A medical institute was formed by the Balsam Organisation in the village of Turmanin to treat the victims of war in Syria. The association brings together medical professionals and specialists who provide treatment to the citizens.
A medical institute has been established by the Balsam Organisation, an NGO based in Termanin, Idlib Province, northern Syria. The institute has been set up to provide emergency medical support for the victims of Syria’s conflict, which is now in its seventh year.
“We thank the Balsam Organisation and the other participating organisations for forming this core medical associations group in the village of Turmanin to support those injured,” said one of the sponsors of the medical institute. “We, the sponsors, serve our people and our entire society in Turmanin and other areas. With the support of the organisation and other organisations as well as the moral support provided by our people in Syria, we hope that we [the medical institute] will be able to serve the community.”
Thousands of people, including many children, have been caught in the crossfire and wounded across Syria. Last year, the United Nations Children’s Fund (UNICEF) released a report which stated that 2017 was the deadliest year for Syrian children. According to the report, 910 children were killed, with a further 361 children injured.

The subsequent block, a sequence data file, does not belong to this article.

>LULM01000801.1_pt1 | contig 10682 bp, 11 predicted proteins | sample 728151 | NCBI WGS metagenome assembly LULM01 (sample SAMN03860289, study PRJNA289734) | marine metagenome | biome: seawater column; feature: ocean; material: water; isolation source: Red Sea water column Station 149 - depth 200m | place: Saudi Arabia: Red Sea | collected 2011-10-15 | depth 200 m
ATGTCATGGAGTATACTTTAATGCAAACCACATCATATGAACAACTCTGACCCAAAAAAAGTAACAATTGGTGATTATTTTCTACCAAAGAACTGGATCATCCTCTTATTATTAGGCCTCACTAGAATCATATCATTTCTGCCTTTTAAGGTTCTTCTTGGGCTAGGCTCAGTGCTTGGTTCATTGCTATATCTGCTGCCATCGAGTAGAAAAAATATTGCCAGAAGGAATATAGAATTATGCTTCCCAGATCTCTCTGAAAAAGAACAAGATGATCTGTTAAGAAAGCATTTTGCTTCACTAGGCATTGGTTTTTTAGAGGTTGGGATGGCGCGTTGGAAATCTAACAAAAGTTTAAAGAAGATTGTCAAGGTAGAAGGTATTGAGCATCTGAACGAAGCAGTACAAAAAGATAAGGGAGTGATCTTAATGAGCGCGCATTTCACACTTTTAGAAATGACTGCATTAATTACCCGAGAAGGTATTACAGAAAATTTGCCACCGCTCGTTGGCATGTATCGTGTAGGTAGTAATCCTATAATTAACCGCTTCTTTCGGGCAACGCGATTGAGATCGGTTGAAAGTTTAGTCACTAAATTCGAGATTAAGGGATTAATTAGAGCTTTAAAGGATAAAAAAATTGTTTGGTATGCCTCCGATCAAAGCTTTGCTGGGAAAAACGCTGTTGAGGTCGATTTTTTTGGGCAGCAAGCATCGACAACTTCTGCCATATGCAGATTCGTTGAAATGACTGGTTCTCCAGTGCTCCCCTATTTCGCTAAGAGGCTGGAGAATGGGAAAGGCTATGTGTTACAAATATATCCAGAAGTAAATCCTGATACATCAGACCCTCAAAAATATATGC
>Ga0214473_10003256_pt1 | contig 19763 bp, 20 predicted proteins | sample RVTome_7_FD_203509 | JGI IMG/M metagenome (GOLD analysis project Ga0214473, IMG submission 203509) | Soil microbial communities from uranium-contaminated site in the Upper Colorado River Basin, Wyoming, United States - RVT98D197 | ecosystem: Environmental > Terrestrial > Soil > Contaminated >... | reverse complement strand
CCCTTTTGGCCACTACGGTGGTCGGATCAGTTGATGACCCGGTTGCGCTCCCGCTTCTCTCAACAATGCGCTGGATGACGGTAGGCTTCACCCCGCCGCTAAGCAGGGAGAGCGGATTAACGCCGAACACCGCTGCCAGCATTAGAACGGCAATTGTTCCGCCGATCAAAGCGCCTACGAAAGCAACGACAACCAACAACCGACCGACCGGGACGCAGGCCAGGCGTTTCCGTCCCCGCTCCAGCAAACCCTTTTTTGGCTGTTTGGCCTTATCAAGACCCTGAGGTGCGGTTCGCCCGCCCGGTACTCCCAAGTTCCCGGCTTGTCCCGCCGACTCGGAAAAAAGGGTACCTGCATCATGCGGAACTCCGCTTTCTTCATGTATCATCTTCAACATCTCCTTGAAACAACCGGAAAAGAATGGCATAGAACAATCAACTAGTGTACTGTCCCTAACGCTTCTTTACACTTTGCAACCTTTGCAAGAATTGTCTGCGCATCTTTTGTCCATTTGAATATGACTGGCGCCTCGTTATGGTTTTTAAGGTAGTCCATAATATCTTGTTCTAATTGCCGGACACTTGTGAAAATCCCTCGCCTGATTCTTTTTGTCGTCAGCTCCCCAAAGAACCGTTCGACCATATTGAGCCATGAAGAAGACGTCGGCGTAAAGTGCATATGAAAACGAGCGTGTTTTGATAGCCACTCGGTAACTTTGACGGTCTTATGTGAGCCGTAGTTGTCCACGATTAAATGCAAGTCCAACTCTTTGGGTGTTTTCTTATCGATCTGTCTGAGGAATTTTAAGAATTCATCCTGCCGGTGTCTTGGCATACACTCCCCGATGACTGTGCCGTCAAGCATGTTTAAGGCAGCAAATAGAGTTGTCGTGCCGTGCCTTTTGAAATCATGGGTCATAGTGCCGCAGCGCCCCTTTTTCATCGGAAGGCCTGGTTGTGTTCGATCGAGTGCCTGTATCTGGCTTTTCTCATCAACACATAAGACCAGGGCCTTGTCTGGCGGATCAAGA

In Syria’s northern province of Idlib, injuries and deaths from airstrikes remain a daily reality for the region’s civilian population. Rebel-infighting has also contributed to the increasing number of deaths, as groups struggle for control across the province.
The opening of a medical facility in Turmanin, which has the resources available to treat injuries that are typical of combat zones, such as shrapnel injuries and burns, is a welcome development in the town.
Many of the residents of Turmanin, many of whom have been displaced to the town from Aleppo, hope that the new medical facility will limit the number of casualties and remove the need for injured people to risk travelling to other towns in Idlib to seek treatment.
“My house was hit with an explosive [bomb] and my children were injured,” said Rashid Muhajer, who is originally from Aleppo, but was displaced to Turmanin with his family. “My first daughter lost her hip and the second was hit by shrapnel in her brain which led to half paralysis. My son was also injured, his first leg was amputated and his second leg was severely injured. The association [Balsam Organisation] is very good and offers a lot of help for the child and for those injured. They help you reach specialists able to treat specific injuries.”